Twenty Is the Magic Number for Purdue
Date: Saturday, June 10, 2017
Peoria, Illinois—After turning in years of solid performances, the Purdue Boilermakers can finally be hailed as champions of the International 1/4-Scale Tractor Student Design Competition.
Always a strong competitor in the collegiate event, Purdue took top honors at the 20th annual event, held recently in Peoria, Illinois. "We have had multiple top-five finishes but never seemed to be consistent enough across all events to put together a top finish," said team advisor John Lumkes, associate professor of agricultural and biological engineering at Purdue. "This year things worked out where we scored well across all of the performance events. Given the quality of the other teams and tractors it is an honor to win."
This is the second consecutive year that a perennially strong contender enjoyed its first taste of championship-level success: The University of Nebraska last year ended years of top-ten finishes to claim top honors. The Huskers finished third this year. Also among the top five were South Dakota State University, whose runner-up finish was the team's best-ever. Rounding out the top five were Oklahoma State University and Kansas State University, in fourth and fifth places, respectively.
This marked the twentieth year for the competition, sponsored by the American Society of Agricultural and Biological Engineers. Drawing teams from the US, Canada, and Israel, the contest is unique among student engineering-design contests, providing a realistic 360-degree workplace experience.
Lumkes cites the contest as providing valuable hands-on experience. "Increasingly our incoming students do not have the same opportunities prior to college to get a lot of practical experience," he says. "And I love this competition because it not only encompasses the full design-build-test engineering cycle, but students also have to communicate and explain their design in front of engineers from industry. Regardless of any team’s final placing, the students learn a lot."
Beyond the competitive aspects, the atmosphere of the event encourages teamwork beyond each school, he says. "It’s encouraging to see students jumping up to help other teams, sharing their experiences, discussing internships, and making friends."
Competing teams are given a 31-hp Briggs & Stratton engine and a set of Titan tires; the tractor is theirs to design and create. Judges evaluate each machine for innovation, manufacturability, serviceability, safety, sound level, and ergonomics. Teams also submit a written design report and must sell their design, in a formal presentation to industry experts playing the role of a corporate management team. Finally, machines are put to the test in three performance events—three tractor pulls, a maneuverability course, and a durability course. This year’s group of seniors were involved as underclassmen and having prior experience was very beneficial during the weeks (long hours) leading up to the competition and during the competition. The students were always receptive to learning new things and receiving feedback.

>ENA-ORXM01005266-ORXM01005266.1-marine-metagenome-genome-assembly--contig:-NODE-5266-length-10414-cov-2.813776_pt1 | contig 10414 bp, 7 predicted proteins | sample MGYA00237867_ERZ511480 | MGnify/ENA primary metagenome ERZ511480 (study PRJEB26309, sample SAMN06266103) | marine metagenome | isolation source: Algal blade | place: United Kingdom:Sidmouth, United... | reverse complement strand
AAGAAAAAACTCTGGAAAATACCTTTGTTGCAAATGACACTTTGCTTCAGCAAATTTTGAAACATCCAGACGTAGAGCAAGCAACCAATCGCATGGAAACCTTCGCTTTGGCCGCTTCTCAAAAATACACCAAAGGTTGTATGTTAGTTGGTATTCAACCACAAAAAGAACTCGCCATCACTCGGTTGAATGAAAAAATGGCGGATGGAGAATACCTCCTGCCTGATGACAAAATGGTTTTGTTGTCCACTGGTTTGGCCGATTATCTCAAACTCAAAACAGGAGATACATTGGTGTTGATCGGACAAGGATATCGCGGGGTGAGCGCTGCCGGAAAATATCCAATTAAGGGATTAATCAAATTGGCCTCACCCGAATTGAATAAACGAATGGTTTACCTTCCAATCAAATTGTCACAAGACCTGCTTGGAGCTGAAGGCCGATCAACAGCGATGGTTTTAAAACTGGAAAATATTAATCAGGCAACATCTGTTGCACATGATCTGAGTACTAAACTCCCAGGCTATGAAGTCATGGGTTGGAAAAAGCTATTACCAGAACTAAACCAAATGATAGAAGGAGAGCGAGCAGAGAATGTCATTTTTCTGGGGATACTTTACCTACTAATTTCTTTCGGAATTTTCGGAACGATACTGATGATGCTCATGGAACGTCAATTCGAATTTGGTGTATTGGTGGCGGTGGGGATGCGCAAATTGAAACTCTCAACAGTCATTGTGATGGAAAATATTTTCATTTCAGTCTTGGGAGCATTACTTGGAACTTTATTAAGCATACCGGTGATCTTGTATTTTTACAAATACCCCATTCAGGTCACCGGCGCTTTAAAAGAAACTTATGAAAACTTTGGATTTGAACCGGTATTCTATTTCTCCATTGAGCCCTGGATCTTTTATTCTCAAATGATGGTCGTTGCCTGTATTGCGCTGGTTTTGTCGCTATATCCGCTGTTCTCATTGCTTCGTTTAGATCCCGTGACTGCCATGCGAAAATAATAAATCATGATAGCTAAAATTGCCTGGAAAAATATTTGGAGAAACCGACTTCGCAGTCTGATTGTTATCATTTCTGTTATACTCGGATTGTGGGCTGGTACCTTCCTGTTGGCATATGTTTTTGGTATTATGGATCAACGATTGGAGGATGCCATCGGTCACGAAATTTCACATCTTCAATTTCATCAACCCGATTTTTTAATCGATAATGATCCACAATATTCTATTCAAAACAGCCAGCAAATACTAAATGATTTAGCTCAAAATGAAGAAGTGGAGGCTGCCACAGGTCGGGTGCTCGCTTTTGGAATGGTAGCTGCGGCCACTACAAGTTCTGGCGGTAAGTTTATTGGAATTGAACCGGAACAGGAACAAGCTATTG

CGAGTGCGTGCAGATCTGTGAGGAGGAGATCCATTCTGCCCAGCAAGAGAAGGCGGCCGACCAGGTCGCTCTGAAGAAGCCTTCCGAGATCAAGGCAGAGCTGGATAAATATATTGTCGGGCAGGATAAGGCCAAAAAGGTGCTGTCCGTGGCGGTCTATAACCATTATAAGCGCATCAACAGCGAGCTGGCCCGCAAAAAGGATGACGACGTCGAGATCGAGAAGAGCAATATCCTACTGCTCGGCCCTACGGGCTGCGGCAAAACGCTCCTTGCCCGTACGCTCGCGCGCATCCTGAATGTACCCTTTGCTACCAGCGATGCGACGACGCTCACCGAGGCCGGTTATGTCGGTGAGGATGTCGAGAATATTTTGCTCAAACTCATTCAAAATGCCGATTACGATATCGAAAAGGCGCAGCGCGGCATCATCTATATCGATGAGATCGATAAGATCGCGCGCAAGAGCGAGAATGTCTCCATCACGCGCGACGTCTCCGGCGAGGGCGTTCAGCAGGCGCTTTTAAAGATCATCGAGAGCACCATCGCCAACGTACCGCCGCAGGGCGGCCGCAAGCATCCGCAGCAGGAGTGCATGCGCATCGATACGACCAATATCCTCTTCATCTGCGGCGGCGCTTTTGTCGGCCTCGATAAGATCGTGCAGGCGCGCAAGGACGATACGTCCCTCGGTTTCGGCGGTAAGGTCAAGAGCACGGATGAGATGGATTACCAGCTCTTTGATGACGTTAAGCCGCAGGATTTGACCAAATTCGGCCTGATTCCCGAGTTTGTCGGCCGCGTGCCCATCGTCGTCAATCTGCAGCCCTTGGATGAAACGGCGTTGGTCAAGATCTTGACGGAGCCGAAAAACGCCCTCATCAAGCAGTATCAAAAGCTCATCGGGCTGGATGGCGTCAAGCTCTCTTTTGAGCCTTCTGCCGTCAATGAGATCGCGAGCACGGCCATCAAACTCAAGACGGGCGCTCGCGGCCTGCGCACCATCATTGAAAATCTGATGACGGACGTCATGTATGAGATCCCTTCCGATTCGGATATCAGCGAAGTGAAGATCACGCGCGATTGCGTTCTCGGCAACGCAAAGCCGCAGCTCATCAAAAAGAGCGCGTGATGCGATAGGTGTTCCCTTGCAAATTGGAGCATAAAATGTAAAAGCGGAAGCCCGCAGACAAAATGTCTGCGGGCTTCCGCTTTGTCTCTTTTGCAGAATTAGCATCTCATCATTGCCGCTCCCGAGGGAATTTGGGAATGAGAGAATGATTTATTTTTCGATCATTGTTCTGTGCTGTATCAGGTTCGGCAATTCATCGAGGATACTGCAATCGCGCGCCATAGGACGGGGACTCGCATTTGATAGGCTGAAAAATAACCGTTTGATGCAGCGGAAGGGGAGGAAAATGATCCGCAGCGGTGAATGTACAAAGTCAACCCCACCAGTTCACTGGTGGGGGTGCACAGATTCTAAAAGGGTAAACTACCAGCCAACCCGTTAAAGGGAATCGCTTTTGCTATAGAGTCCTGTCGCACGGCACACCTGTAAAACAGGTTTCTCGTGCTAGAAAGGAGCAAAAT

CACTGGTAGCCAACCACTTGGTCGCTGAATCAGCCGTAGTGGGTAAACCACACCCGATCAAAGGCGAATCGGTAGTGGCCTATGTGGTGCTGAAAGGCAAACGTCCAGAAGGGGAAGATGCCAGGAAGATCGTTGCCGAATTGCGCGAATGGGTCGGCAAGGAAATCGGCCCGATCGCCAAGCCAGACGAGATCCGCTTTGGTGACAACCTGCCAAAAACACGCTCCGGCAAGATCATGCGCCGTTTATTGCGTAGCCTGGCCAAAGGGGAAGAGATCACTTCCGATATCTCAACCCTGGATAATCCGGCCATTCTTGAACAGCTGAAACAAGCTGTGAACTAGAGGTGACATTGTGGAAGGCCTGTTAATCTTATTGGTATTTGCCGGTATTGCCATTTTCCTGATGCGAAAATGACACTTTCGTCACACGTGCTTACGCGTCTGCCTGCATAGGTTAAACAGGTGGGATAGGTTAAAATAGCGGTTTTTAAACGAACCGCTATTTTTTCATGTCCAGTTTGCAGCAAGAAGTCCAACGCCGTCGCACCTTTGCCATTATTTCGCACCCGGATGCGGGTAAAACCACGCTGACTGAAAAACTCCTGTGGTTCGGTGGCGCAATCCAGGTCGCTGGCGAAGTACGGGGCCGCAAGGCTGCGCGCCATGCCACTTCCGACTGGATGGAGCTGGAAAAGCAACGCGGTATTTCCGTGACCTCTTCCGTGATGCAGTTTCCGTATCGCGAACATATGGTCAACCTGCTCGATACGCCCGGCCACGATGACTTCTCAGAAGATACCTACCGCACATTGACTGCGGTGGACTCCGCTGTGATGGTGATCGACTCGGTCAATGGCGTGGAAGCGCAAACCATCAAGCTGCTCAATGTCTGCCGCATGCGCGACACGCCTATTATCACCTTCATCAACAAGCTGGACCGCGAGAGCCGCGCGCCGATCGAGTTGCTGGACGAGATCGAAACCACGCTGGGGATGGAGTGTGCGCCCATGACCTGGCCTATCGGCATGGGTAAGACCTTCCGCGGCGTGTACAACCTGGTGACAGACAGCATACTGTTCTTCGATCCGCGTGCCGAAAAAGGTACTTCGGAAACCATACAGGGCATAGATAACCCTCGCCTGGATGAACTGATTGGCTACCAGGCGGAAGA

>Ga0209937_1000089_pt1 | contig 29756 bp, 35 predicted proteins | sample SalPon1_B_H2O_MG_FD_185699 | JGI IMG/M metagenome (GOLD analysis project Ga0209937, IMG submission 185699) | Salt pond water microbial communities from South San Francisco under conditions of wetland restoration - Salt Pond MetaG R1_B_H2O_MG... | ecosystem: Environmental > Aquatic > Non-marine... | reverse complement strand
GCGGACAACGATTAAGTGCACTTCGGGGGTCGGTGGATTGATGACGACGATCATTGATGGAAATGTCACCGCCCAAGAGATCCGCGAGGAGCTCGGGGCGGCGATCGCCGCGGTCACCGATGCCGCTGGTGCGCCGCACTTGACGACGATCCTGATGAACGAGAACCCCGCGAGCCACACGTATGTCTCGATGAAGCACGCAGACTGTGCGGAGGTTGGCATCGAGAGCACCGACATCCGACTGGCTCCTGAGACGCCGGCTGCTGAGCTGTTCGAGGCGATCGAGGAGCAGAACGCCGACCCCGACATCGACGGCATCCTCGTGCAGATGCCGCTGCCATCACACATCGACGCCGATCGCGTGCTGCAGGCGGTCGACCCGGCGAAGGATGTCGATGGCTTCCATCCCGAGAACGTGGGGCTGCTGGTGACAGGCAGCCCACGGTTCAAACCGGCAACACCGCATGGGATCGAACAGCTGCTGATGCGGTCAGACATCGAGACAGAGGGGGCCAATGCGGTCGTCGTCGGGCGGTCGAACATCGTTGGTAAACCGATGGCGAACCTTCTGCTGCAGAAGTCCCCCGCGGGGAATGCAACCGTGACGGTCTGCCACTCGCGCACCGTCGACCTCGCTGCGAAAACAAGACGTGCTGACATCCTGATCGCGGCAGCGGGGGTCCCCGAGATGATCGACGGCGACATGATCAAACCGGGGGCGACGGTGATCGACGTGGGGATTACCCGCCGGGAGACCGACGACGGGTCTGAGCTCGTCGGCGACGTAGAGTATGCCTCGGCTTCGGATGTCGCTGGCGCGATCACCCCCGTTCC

Through involvement in the competition, students gain practical experience in the design of drive train systems, tractor performance, manufacturing processes, analysis of tractive forces, weight transfer and strength of materials. They also sharpen critical “soft” skills--communication, leadership, teamwork—as well as gain experience in fundraising and test and development.
Sponsors of the 2017 competition include: AGCO, Briggs & Stratton, Case IH, Danfoss, John Deere, New Holland Agriculture, SolidWorks, Titan, RCI Engineering, Caterpillar, Campbell Scientific. Also, Katie McDonald Photography, Claas, and Thompson. Other supporting sponsors include Central City Scale, Igus, Miller, GSI, and MacDon. ASABE is an international scientific and educational organization dedicated to the advancement of engineering applicable to agricultural, food, and biological systems.
A complete list of winners by judging category can be found online.
For more information, contact Tina Schultz, firstname.lastname@example.org.
The American Society of Agricultural and Biological Engineers (ASABE) is an international scientific and educational organization dedicated to the advancement of engineering applicable to agricultural, food, and biological systems. Further information on the Society can be obtained by contacting ASABE at (269) 429-0300, emailing email@example.com, or visiting www.asabe.org/.
Photo credit: John Lumkes